Lululemon inspires socially
The clothing co's brand experience manager explains the rationale behind its robust social media presence.
Lululemon says it didn’t design its social media presence – it grew organically.
“We go where our customers go,” says Lesia Dallimore, brand experience manager, commerce, Lululemon. “If our guest came to us on XYZ platform, we’d probably just jump in there.”
But regardless of the organic seeding, each of its social media platforms is designed to inspire, educate and challenge its customers. Everything it posts is meant to encourage healthier lifestyles, challenge guests to new goals, or create conversation around the community. The social experience is simply an extension of its in-store philosophy, Dallimore says.
The company has a robust social media presence: more than 500,000 Facebook fans on its corporate page alone (it also has individual store pages), 175,000 followers on Twitter and hundreds of videos on YouTube (including the now-viral Shit Yogis Say, staring Dallimore herself). The company is also on Tumblr, Foursquare, Instagram and Zite. At press time, they’ve started playing with Pinterest. Oh, and they blog too.
“We’re all huge internet nerds,” says Dallimore, adding that the team tailors each platform differently, utilizing it in the best way to promote challenges or inspirational and educational experiences.
Instagram, for example, is purely image based. While brands are just now flocking to Instagram, Lululemon’s been on the platform since July 2011 and has one of the largest followings in Canada with more than 3,000 followers.
The company often posts photos of challenges to subscribers, interesting graffiti or quotes, and of course, yoga poses. These are interjected with product photos and behind-the-scenes shots, all cross-connected across its other platforms, making sharing the photos easy.
“Instagram really feeds a lot of the other channels,” Dallimore says. “We use it for Tumblr, Facebook and Twitter.”
In comparison, Lulu’s Facebook presence is designed to create conversations and educate fans about the community. Each of its locations has a personal Facebook page run by store employees, designed to extend online the community the company tries to create in store.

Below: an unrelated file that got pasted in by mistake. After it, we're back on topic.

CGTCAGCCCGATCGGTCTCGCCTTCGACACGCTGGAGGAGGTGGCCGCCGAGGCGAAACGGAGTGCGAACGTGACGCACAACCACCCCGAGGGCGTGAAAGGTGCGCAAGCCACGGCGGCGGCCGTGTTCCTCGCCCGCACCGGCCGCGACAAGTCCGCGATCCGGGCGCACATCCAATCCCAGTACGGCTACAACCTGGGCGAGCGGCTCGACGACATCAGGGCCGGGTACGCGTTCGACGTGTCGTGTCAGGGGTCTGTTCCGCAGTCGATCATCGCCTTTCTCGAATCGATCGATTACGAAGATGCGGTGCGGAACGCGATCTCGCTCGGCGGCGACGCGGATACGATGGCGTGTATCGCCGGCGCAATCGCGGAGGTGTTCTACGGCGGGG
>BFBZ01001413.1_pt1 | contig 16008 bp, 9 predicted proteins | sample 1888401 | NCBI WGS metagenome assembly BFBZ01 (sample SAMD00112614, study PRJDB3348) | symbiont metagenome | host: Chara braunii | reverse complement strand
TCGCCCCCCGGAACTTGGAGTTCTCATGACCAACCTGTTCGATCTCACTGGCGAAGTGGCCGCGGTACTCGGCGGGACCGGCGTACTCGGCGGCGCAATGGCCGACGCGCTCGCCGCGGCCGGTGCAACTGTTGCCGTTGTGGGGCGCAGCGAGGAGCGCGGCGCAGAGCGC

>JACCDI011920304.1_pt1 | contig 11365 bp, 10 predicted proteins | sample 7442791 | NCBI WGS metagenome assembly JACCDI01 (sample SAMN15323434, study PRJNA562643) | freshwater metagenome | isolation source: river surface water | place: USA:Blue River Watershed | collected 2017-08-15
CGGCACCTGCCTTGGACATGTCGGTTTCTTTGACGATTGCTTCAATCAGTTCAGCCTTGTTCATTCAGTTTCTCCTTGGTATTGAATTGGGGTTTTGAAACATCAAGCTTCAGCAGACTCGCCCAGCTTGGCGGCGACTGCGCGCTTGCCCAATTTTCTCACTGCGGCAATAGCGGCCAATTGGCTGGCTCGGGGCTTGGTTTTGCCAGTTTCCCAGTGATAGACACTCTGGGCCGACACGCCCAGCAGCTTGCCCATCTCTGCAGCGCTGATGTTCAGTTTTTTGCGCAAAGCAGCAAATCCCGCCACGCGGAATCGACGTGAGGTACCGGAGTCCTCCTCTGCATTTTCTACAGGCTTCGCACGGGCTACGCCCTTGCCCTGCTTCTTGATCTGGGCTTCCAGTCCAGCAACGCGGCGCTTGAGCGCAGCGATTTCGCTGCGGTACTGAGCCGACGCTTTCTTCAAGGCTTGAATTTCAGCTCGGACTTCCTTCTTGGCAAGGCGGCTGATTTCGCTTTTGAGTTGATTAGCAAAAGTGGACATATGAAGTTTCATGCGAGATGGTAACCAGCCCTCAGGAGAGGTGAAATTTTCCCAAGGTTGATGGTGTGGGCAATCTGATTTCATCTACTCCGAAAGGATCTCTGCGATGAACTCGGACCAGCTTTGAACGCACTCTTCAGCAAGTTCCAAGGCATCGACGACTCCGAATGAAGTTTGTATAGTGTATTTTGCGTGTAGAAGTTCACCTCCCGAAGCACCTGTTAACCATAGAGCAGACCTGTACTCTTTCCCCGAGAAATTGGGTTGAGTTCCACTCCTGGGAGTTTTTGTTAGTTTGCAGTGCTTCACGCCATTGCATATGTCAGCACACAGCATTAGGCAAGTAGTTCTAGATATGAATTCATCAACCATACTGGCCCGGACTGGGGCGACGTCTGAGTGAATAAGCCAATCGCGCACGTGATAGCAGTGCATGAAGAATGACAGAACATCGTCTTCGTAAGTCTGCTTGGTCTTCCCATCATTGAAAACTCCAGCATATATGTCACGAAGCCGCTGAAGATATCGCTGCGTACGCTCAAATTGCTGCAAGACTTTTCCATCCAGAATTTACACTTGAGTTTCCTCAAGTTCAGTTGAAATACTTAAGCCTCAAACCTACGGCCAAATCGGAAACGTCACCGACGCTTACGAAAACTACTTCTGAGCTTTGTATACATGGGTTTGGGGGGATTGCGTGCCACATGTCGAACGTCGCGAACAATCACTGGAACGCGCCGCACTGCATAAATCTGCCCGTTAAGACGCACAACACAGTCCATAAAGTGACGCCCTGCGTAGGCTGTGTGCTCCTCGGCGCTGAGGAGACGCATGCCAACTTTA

“Facebook, for us, is a digital kitchen party,” says Dallimore. “When you walk into a Lululemon store, we don’t just want to hand you some gear, we want to chat with you, find out your goals. If you want to know the best place to get a coffee down the street, we want to tell you because we’re experts in our community. And those are the same conversations we’re having on Facebook.”
And they continually explore new channels to reach their audience, she says. The company recently became the first brand on Zite, a customizable magazine on the iPad/iPhone.
Zite pulls in content from different sources across the web – mostly news outlets and blogs. The app then starts pulling in content from other sources based on articles the users read. Lululemon is the first brand to feed its blog through Zite – thus integrating its content into customers’ personalized magazines. The app is designed to find like sources – so when customers read the blog through Zite, Dallimore says, it will pull up similar inspirational stories about active lifestyles, health tips, and, of course, yoga news.
“All [social media channels] serve different purposes for us,” she says. “There are different people using them, we have different conversations in each one, so each has its own separate strategy. But we really just try to inspire ‘her’ in all sorts of ways.”